Virginia’s Board of Elections voted on Monday to delay the certification of two state-level House races as the national political atmosphere continues to boil over in scandal after scandal. The board voted unanimously after claims surfaced regarding voters receiving the wrong ballots, which could sway the 28th District’s election that will help determine control over the state legislature.
Democrats eager to win back the Virginia house have already filed three lawsuits, according to the Washington Post, as they’re eager to prevent the Board of Elections from certifying the elections. The Virginian Democratic Party claims that the ballot mix-up jeopardizes the legitimacy of the election, and hopes the state government doesn’t move to certify it while voters remain disenfranchised.
The dozens of voters who may have unknowingly or mistakenly voted in the wrong district are vital towards the elections outcome; some 83 voters may have cast their ballots improperly, according to American University Radio, in a contentious race where the Republican Robert Thomas is leading the Democrat Joshua Cole by some 82 votes.
While the Cole campaign has disputed the election’s certification on the basis of possible voter disenfranchisement, the Thomas campaign has vehemently pushed back that attempts to delay the election’s certification were underhanded attempts to sway the outcome.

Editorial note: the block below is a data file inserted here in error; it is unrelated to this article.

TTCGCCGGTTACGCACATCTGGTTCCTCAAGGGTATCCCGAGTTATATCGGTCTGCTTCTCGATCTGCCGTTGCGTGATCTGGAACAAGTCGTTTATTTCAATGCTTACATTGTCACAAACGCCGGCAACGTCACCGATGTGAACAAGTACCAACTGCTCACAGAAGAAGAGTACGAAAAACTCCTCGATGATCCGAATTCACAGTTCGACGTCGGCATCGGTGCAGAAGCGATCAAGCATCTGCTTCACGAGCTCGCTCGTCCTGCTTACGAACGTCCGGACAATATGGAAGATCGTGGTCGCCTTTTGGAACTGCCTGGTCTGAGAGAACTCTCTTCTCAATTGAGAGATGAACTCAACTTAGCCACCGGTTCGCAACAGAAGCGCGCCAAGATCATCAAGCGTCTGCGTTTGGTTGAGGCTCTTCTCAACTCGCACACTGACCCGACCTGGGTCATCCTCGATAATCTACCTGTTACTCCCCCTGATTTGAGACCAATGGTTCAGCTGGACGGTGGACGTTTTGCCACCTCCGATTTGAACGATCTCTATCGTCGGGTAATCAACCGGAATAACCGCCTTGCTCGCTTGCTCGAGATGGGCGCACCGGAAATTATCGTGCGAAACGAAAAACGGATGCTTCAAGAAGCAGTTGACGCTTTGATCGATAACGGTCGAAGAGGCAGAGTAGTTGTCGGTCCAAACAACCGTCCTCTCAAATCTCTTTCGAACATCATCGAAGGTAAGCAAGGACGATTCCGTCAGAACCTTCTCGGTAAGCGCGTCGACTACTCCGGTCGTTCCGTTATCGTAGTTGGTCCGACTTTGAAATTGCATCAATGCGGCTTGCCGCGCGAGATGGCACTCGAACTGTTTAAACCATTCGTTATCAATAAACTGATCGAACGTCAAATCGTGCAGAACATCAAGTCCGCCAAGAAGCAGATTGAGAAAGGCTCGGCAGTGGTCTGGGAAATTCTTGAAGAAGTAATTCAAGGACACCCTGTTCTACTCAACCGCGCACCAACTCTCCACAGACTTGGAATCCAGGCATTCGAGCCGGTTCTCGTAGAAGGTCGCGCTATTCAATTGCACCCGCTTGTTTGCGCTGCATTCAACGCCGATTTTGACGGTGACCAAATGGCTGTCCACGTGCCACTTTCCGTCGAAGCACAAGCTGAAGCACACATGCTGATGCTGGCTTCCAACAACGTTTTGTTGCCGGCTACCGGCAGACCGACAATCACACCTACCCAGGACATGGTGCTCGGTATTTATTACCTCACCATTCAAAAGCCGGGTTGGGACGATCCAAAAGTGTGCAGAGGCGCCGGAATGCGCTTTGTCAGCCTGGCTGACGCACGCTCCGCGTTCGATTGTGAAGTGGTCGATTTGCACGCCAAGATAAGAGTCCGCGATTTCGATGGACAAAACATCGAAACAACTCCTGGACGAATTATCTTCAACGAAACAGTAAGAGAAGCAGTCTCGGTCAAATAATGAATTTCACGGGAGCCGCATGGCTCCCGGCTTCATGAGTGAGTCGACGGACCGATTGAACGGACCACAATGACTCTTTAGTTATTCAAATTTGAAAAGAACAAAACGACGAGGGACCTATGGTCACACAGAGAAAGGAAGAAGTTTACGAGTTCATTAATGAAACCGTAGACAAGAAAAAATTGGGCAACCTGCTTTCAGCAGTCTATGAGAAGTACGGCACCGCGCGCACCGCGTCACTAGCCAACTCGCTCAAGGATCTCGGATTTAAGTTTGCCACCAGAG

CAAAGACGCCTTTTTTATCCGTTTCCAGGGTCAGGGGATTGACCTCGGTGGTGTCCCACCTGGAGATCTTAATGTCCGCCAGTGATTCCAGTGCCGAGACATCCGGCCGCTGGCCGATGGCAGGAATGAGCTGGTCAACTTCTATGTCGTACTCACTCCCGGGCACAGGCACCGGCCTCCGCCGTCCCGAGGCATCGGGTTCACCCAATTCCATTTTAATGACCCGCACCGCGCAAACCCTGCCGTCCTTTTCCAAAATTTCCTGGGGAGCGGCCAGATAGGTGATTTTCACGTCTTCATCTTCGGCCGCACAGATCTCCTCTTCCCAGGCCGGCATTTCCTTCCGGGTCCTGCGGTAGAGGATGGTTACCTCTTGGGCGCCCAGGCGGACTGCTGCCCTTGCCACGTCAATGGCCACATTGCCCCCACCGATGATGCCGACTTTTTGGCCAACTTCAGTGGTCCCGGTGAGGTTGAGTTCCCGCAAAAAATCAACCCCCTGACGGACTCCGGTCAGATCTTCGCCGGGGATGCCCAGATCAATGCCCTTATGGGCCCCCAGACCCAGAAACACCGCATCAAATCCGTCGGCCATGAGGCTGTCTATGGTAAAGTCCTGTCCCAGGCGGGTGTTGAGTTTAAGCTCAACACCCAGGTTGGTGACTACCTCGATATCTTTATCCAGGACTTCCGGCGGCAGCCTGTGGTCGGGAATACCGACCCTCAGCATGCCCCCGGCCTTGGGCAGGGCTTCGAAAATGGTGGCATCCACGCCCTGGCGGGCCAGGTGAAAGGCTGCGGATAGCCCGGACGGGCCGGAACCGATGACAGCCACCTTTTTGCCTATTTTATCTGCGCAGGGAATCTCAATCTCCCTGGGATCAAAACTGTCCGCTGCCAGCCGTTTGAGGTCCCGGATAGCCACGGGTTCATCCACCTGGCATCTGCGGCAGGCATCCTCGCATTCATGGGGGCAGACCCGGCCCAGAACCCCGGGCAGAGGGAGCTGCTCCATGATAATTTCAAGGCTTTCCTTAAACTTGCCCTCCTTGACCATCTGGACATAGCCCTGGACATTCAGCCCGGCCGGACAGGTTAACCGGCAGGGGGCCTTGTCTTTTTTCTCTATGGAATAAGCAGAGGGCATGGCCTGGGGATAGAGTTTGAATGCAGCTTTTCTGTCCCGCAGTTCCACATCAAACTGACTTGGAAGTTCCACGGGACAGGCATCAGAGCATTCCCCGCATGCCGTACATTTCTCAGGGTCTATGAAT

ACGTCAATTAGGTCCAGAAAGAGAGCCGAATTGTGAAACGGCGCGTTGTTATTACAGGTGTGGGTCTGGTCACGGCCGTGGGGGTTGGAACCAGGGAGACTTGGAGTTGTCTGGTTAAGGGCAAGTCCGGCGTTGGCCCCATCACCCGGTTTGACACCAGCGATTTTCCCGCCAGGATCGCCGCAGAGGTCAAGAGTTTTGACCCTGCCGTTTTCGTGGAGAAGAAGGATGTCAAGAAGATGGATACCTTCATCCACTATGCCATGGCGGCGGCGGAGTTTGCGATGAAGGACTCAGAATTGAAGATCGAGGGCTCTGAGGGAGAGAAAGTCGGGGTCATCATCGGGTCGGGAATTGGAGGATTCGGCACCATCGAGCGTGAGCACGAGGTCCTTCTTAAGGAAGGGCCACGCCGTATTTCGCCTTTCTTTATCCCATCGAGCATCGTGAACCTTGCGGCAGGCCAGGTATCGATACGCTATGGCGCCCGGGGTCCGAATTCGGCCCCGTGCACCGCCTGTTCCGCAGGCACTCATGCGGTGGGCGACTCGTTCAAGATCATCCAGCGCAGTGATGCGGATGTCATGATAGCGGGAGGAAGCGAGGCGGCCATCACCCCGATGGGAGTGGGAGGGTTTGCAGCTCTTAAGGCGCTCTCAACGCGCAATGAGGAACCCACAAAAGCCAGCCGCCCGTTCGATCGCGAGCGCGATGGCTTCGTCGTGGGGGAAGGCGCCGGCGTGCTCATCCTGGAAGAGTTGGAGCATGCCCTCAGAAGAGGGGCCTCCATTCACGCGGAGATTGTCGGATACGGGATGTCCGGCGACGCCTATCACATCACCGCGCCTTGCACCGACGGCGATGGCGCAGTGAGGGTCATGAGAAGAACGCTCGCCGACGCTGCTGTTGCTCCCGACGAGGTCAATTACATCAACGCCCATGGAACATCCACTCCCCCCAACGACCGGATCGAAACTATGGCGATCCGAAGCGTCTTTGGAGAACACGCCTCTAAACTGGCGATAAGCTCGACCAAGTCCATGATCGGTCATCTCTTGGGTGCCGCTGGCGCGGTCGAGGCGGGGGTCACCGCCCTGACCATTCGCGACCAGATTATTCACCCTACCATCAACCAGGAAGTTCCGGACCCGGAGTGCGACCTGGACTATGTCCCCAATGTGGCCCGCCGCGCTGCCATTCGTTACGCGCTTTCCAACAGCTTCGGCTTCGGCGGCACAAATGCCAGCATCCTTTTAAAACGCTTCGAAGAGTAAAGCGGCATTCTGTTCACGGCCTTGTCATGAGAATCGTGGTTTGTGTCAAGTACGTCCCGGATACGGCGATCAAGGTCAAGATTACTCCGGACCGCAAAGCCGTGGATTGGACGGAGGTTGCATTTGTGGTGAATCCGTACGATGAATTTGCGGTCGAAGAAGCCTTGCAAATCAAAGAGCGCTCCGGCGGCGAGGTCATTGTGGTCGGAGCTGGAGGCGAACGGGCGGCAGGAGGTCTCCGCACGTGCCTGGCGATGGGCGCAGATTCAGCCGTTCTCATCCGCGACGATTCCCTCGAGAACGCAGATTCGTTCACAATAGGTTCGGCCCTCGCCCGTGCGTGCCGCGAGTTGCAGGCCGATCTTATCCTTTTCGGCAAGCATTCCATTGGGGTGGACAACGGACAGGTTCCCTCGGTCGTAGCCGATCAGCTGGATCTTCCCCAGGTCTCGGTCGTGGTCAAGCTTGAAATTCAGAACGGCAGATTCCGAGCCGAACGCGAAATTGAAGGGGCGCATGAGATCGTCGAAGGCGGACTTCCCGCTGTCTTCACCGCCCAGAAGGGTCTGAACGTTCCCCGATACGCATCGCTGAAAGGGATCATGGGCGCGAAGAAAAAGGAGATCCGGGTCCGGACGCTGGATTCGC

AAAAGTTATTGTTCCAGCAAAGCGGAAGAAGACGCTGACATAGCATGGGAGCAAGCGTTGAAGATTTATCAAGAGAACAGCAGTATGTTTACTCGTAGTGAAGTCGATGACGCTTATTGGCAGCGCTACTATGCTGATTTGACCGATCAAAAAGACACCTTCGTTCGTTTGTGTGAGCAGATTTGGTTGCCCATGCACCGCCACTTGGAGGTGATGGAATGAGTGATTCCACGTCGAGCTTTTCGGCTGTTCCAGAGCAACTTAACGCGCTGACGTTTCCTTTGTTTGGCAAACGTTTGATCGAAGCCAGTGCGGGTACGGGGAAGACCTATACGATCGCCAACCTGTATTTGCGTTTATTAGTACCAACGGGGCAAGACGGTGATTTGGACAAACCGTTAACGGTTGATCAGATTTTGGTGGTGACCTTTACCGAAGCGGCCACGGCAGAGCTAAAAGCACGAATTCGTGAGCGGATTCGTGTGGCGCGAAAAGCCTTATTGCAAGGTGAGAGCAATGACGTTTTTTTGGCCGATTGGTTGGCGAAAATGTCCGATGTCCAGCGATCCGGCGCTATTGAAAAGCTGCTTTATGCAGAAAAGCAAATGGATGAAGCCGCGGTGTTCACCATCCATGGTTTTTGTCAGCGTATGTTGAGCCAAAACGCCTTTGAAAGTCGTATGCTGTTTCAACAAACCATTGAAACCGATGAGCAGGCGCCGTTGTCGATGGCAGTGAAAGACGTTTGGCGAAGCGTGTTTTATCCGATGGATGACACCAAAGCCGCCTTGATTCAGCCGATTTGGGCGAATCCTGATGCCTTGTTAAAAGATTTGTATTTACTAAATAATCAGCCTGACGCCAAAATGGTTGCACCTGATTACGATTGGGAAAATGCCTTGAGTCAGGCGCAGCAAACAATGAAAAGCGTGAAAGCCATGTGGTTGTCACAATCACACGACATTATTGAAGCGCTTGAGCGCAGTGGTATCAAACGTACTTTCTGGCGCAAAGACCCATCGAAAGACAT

“We think this is an attempt to steal an election,” John Whitbeck, chairman of Virginia’s Republican Party, told American University Radio. “There was an 82 vote margin and the number of alleged votes to be incorrect is 83,” he said. “Way too convenient in our eyes.”
Democrats could be seeing the election as an opportunity, like Virginia kitchen and baths, to expand the gains they won over Republicans recently; Virginia Democrats won three statewide offices recently while scooping up over a dozen House seats in the state’s lower legislative chamber, according to the Chicago Tribune. The Virginia Board of Election’s decision to delay the election may end up further tilting the state towards the blue corner of the electoral map.
James Alcorn, chairman of the Board of Elections, advised caution for all involved in the contentious race while authorities figure out what went wrong.
“Let’s just take a time out,” Alcorn told the Washington Post. “Our goal is to make sure voters trust the election results.”
As authorities struggle to determine whether or not all ballots were legitimately cast on such short notice, Virginians in the 28th District will have to hold their breath and wait as they ponder who their next representative will be.